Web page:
Germany has unique history. In 1950 it had to ban a Nazi party that had 12 seats in the Bundestag. That party was led by the Army major who was central to the 1944 attempted coup.
He was deceived into believing he had to arrest a whole bunch of people in Berlin then Gobbles and Hitler got on the phone to persuade him that it was a coup, and he led the counter coup arresting all the pro-coup leadership in Berlin.
I have been a long critic of Germany’s criminal speech laws, including its long criminalization of Nazi symbols. Now, Sven Pohl, 37, is facing charges in Germany for “heavy drug trafficking” after he triggered a raid due to his posting of a Nazi-themed breakfast. The police arrived being found with massive quantities of methamphetamine and marijuana.
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I went in the field of economic history after I discovered how much it was to properly measure living standards. The issue that always interested me was how to “capture” the multidimensional nature of living standards. After all, what weight should we give to an extra year of life relative to the quality of that extra year (see all my stuff on Cuba)?
However, I never tried to create “a composite” measure of living standards. I thought that it was necessary, first, to get the measurements right. However, I had been aware of the work of Leandro Prados de la Escosura who has been doing considerable work on this in order to create composite measures (Leandro also influenced me on my Cuba reasoning – see this article).
A year ago, I discovered the work of Daniel Gallardo Albarrán from the University of Groningen at the meeting of the Economic…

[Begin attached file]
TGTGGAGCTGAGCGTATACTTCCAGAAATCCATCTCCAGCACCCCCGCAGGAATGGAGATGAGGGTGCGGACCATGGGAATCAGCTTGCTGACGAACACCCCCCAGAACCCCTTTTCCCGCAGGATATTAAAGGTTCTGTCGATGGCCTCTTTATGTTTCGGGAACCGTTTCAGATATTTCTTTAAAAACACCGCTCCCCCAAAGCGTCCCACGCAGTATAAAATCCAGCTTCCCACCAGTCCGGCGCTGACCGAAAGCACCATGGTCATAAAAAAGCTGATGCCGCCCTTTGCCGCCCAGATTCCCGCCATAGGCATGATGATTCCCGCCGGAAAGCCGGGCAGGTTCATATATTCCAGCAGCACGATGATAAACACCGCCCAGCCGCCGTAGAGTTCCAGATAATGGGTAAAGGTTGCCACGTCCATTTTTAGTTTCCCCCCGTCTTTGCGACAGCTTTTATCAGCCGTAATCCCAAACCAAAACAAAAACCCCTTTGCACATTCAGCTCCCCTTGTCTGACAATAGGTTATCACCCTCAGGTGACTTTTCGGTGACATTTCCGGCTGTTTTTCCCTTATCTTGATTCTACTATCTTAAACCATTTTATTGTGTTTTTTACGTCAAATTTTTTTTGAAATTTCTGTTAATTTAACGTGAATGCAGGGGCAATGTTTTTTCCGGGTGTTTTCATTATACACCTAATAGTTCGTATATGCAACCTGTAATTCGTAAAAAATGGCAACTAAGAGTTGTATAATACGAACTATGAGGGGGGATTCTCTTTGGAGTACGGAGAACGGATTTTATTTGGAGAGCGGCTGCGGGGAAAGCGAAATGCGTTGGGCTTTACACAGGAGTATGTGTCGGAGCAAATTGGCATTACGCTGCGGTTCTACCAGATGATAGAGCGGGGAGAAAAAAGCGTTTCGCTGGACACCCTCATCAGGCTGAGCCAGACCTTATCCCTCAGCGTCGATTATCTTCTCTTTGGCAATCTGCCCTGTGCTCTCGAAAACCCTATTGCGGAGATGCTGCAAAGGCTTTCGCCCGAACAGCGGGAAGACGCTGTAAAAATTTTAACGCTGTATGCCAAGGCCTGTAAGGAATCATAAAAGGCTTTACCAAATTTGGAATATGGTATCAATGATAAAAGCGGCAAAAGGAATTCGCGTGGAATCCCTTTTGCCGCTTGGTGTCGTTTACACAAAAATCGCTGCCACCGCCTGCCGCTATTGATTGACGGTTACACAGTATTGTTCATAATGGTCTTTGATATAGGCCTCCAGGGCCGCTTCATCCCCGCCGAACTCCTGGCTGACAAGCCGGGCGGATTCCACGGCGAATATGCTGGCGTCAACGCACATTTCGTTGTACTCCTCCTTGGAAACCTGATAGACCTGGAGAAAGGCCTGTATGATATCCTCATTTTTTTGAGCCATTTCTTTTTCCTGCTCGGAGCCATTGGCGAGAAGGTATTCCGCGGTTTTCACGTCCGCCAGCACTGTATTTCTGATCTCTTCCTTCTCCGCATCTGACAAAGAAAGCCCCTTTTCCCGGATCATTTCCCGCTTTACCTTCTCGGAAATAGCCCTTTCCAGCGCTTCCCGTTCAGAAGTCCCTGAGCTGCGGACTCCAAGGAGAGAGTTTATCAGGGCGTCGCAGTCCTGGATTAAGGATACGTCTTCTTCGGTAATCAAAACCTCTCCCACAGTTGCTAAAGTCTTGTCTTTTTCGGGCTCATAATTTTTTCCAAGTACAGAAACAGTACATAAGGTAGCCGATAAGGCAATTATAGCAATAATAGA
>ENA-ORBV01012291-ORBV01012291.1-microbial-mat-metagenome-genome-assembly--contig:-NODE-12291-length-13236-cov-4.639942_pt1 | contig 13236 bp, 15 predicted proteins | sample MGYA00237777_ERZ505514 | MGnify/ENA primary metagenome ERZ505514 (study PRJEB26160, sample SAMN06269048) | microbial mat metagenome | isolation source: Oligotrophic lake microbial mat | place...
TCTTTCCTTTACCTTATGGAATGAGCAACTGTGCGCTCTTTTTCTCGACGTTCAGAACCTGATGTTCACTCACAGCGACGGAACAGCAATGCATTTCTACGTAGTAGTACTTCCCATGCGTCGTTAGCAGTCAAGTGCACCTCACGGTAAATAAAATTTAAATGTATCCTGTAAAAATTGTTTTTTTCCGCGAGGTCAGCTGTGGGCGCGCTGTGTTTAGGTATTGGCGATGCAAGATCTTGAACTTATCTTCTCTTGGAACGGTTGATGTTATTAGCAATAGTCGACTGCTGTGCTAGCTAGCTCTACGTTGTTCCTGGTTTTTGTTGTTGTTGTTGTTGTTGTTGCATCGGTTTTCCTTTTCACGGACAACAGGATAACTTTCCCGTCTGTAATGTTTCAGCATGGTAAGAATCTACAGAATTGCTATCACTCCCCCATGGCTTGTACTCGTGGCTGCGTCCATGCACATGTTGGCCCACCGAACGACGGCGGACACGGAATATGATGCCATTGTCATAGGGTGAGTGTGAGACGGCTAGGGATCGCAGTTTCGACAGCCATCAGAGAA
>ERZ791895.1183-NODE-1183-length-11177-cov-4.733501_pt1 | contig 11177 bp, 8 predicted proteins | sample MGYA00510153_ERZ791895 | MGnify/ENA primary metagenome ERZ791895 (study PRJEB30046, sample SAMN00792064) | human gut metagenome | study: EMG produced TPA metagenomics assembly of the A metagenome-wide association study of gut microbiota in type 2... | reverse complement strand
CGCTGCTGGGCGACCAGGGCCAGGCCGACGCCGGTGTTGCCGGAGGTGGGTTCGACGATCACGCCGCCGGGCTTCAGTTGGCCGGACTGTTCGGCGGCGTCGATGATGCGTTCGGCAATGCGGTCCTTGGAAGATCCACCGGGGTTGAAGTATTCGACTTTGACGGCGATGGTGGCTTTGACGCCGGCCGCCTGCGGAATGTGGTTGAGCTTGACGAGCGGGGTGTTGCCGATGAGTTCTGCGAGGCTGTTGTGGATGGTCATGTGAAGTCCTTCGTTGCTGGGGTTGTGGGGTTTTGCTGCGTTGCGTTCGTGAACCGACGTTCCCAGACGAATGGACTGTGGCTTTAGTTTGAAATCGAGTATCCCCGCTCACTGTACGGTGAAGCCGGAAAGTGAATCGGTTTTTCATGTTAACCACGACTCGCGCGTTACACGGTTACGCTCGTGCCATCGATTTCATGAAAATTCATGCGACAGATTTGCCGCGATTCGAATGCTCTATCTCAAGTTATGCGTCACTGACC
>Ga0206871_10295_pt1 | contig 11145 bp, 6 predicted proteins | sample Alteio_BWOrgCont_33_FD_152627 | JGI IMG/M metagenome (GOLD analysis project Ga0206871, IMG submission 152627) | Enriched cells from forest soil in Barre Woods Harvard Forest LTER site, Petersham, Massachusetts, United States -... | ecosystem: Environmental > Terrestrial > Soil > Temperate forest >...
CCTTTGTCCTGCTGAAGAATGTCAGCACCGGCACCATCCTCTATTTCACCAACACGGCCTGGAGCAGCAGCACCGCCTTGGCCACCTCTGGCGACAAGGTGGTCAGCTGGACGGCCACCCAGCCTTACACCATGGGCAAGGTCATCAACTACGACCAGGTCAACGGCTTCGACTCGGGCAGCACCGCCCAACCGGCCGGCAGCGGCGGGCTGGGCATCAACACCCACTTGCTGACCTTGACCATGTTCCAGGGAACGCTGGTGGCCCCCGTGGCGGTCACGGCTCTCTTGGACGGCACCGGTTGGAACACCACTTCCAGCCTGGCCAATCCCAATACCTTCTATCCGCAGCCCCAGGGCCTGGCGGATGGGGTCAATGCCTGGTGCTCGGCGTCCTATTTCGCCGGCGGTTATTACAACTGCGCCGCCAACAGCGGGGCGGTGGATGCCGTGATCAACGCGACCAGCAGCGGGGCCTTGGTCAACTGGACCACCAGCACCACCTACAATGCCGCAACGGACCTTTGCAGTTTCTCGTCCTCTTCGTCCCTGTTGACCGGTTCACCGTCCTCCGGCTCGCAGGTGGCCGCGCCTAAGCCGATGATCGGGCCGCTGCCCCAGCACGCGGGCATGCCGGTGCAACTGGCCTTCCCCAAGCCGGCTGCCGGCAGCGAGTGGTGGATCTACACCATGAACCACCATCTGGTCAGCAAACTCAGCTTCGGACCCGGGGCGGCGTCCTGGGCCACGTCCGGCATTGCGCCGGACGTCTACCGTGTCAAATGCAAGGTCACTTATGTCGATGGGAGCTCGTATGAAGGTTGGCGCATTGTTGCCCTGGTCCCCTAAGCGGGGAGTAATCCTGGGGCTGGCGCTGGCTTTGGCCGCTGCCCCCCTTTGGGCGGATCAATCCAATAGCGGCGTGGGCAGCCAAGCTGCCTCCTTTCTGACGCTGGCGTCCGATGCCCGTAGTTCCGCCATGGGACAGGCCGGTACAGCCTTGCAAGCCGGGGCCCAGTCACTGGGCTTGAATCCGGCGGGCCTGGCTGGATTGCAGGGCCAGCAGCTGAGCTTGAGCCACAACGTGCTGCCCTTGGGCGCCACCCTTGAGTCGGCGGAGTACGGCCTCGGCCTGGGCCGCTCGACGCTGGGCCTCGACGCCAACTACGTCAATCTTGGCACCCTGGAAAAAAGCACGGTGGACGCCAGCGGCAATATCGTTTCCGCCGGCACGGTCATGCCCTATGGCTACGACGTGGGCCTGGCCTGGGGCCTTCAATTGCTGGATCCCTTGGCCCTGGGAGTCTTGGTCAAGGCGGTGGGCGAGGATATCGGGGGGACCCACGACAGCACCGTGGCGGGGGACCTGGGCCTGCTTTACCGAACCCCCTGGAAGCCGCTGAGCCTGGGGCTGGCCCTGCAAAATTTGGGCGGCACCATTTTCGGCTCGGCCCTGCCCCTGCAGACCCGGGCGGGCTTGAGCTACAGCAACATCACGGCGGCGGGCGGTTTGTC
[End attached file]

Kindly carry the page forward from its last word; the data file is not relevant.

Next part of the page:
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There’s been a great deal of talk about the protest-turned-violent at Middlebury College against Charles Murray this week. Almost all of this discussion has been about what it means for intellectual freedom at the modern college or university, and whether labeling Murray racist (or more histrionically, a “white nationalist“) for writing The Bell Curve is justified or justifies his exclusion from polite society.
Nobody, as far as I know, has discussed whether the students just didn’t want to hear what he had to say. Maybe Middlebury students (average SAT score 1450 out of 1600) don’t want to hear about how the society favors those with more academic ability? Maybe Middlebury students (the 9th richest student body in the country, with 23% of their students from the top 1% of income in the U.S. and a median parental income of $244,300) don’t want to hear about the…
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Apparently, MIT didn’t like its name being used in petition to Trump. Dr. Richard Lindzen responds to that letter.
March 9, 2017
President Donald Trump
The White House
Dear Mr. President:
On 2 March, 2017, members of the MIT Program in Atmospheres, Oceans and Climate (PAOC) sent a public letter to the White House, contesting the Petition I circulated. The Petition, signed by over 330 scientists from around the world so far, called for governments to withdraw from the United Nations Framework Convention on Climate Change (UNFCCC).
Since MIT’s administration has made the climate issue a major focus for the Institute, with PAOC playing a central role, it is not surprising that the department would object to any de-emphasis. But the PAOC letter shows very clearly the wisdom of James Madison’s admonition, in the Federalist, 10:
“No man is allowed to be a judge in his own…
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